In reality, being unwell may not be hard, but it can be incredibly painful. It can be isolating. It can be complicated. Juggling the day to day tasks of living can be an effort. There is too much or not enough of everything. Things are too bright or too dim. Things are too big or too small.
Through a 12-step program, I tried coping with my new, clean life. But I was still consumed with self-loathing, insecurities, imaginary judgments, and panic attacks. At the same time, I had lofty thoughts and philosophies, grand plans and delusions. I was right back in the kind of spiraling bipolar episode I’d been bandaging for more than seven years.
I arrived at the state hospital not as a novice any longer, but with approximately five years of direct clinical work under my belt as a psychiatric social worker. I had worked with families with issues involving mental illness and / or substance abuse related problems in a variety of contexts. However, I also realized very quickly that I was far from an expert in my field, and that there was much to learn in order to better assist my patients.
When I say I like to be prepared, it is an immense understatement. I take pride in being prepared for the known, and the unknown. I obsessively play the tape through every possible scenario knowing that being fully equipped for each one will boost my mood up a notch. But in all actuality, I obsess over having to know what to expect at every turn, from hour to hour and day to day. My routine and planning consumes my thoughts. So while I feel I cannot rest until I am prepared for every task, every day, every adventure…I never really feel prepared. Never at rest. There is always something tugging at my nerves.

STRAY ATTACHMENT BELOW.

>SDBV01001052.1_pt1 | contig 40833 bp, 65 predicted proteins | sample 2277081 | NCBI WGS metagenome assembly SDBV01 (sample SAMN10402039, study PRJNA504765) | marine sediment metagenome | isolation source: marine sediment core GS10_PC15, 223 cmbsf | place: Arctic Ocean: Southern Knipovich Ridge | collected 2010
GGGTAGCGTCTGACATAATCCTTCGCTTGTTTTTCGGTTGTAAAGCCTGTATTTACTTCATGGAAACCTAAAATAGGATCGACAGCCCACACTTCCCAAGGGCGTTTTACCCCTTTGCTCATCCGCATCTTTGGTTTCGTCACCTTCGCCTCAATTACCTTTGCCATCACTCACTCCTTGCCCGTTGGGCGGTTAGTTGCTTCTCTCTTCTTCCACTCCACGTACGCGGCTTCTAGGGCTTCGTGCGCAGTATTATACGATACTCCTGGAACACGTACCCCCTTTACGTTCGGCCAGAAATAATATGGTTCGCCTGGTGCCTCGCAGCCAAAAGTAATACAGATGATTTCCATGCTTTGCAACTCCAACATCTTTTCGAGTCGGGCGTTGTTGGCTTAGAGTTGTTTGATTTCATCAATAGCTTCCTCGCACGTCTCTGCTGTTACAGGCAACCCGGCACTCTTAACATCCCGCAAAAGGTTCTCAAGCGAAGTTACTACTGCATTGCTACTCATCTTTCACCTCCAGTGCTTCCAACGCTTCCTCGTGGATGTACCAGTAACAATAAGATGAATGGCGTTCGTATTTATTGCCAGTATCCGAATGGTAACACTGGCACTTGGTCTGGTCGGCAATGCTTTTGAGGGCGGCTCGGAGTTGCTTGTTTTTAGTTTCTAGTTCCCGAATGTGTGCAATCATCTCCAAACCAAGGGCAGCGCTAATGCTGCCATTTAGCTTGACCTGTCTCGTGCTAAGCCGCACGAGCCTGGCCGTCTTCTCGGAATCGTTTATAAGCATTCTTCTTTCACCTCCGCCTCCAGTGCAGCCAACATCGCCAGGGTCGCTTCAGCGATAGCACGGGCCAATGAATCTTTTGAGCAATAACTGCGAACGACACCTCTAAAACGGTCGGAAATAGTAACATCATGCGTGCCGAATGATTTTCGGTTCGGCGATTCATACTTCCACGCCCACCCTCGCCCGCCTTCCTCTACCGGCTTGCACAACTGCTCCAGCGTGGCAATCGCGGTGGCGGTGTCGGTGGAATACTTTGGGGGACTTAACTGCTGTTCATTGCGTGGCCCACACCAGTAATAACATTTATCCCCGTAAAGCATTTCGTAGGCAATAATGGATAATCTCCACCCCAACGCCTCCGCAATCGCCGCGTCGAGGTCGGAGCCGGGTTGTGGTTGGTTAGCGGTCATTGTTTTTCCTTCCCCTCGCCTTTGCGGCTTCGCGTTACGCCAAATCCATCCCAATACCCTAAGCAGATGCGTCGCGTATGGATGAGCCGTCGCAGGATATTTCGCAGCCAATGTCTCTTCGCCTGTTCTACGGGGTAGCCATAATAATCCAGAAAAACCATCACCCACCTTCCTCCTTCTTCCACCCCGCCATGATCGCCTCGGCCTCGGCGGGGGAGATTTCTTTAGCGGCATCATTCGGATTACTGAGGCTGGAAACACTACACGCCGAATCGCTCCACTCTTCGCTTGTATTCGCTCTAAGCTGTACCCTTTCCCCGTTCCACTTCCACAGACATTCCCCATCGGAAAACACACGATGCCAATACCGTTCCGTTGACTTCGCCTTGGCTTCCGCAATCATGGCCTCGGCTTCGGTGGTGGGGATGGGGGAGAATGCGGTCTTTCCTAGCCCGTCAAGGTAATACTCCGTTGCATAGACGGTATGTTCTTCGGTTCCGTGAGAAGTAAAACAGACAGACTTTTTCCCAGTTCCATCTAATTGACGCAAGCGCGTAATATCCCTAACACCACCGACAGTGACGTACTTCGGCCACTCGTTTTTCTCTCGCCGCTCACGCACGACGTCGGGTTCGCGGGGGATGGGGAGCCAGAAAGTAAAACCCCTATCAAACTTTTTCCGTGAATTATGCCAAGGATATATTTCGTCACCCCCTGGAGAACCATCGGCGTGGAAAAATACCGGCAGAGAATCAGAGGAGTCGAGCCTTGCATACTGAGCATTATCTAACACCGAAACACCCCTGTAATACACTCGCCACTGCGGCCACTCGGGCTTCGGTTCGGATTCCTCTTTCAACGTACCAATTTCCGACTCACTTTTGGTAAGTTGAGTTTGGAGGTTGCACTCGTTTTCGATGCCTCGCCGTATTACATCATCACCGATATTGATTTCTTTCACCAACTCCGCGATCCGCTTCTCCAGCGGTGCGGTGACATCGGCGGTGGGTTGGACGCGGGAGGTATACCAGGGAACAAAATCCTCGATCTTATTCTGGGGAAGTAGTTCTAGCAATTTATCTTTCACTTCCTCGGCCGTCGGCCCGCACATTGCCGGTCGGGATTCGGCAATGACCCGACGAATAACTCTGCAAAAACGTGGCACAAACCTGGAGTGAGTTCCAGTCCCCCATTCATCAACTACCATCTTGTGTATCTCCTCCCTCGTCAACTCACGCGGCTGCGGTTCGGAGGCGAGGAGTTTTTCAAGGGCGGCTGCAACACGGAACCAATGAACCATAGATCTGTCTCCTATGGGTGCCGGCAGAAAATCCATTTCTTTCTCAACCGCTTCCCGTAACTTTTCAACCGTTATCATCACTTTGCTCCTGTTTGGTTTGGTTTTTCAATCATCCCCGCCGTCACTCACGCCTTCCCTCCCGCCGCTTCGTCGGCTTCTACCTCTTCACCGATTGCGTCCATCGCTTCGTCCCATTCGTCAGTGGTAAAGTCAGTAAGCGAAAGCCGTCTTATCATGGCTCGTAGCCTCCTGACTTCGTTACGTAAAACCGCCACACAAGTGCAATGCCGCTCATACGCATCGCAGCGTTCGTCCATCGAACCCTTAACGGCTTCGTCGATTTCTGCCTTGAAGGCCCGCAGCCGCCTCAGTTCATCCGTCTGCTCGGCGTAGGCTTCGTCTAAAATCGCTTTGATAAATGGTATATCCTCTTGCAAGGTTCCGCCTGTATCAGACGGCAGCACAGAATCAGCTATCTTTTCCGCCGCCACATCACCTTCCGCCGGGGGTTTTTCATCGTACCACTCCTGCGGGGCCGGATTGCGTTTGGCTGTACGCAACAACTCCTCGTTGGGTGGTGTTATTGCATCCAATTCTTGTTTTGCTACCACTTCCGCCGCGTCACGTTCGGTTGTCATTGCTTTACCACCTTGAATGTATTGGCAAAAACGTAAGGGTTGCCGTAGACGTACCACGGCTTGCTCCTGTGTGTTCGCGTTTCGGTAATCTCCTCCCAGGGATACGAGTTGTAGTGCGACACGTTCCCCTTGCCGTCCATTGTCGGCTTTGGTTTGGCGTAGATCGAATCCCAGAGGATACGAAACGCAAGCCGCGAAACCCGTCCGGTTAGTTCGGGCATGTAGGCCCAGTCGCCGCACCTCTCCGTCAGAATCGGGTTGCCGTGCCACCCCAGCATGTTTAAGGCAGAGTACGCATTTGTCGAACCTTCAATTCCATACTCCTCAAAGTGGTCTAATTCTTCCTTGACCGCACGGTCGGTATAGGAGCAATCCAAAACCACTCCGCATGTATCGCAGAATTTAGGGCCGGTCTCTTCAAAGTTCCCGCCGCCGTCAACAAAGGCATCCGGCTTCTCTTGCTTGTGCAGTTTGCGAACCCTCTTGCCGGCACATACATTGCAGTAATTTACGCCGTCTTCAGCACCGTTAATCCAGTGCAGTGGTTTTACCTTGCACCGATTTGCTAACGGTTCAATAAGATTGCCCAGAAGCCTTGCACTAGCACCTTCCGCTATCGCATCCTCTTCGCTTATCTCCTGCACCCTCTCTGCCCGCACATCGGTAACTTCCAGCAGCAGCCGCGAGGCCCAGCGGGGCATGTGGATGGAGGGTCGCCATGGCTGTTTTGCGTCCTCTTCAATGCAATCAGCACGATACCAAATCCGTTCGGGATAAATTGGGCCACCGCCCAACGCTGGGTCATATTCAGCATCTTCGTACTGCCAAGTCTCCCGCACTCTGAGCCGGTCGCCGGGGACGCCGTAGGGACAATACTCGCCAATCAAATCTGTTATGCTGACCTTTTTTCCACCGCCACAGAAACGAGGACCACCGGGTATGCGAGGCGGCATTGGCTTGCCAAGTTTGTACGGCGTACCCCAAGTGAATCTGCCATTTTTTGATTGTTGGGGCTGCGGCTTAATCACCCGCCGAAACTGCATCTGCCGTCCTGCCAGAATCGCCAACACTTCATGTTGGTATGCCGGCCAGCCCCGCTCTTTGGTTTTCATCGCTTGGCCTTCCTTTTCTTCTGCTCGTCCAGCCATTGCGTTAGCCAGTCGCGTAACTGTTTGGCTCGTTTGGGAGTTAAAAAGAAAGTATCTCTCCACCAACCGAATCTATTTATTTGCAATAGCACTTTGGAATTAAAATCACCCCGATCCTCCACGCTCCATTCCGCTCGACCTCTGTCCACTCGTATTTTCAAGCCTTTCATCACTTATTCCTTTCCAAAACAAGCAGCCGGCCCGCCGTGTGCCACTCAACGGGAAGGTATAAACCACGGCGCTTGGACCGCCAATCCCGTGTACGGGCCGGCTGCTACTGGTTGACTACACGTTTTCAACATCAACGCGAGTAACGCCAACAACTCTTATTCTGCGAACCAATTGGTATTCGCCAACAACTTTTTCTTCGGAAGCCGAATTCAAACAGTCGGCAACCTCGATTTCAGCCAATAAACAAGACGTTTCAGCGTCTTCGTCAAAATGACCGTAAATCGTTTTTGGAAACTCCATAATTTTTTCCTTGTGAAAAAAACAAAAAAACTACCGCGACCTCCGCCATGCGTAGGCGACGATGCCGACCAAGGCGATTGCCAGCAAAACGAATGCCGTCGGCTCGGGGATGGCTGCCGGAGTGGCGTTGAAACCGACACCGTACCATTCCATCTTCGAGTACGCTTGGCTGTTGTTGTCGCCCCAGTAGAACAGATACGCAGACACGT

After years with my previous therapist, it is strange navigating a new therapeutic relationship. Firstly, it stings a little, breaking up with an old therapist. My internalized shame told me that I hadn’t tried hard enough. My shame told me I was unfixable. My shame told me my trauma was too ugly to be examined. I know, intellectually, that these things aren’t true, but trauma loves shame. Secondly, working with someone new comes with its own set of baggage. It is always a little bit unnerving, unzipping yourself and showing a relative stranger all your complicated clockwork parts: your past, your broken pieces, your hurts and bruises.
It never seems to be my fault no matter what. At least that is the lie I tell myself. I either blame the disorder, or too often, the other person. So I have been trying to really recognize whether my behavior is simply a flawed, but unique, personality trait. Or whether I need to find more direct ways to master my illness’s distinct idiosyncrasies.
We can get through the next few months staying healthy. Please indulge in reading the BC2M website if you do feel alone. Post your feelings. It helps to reach out. I no longer isolate from depression. My symptoms are managed well. Writing to all of you helps me enormously so I say THANK YOU and we’ll get through this holiday season together, alive.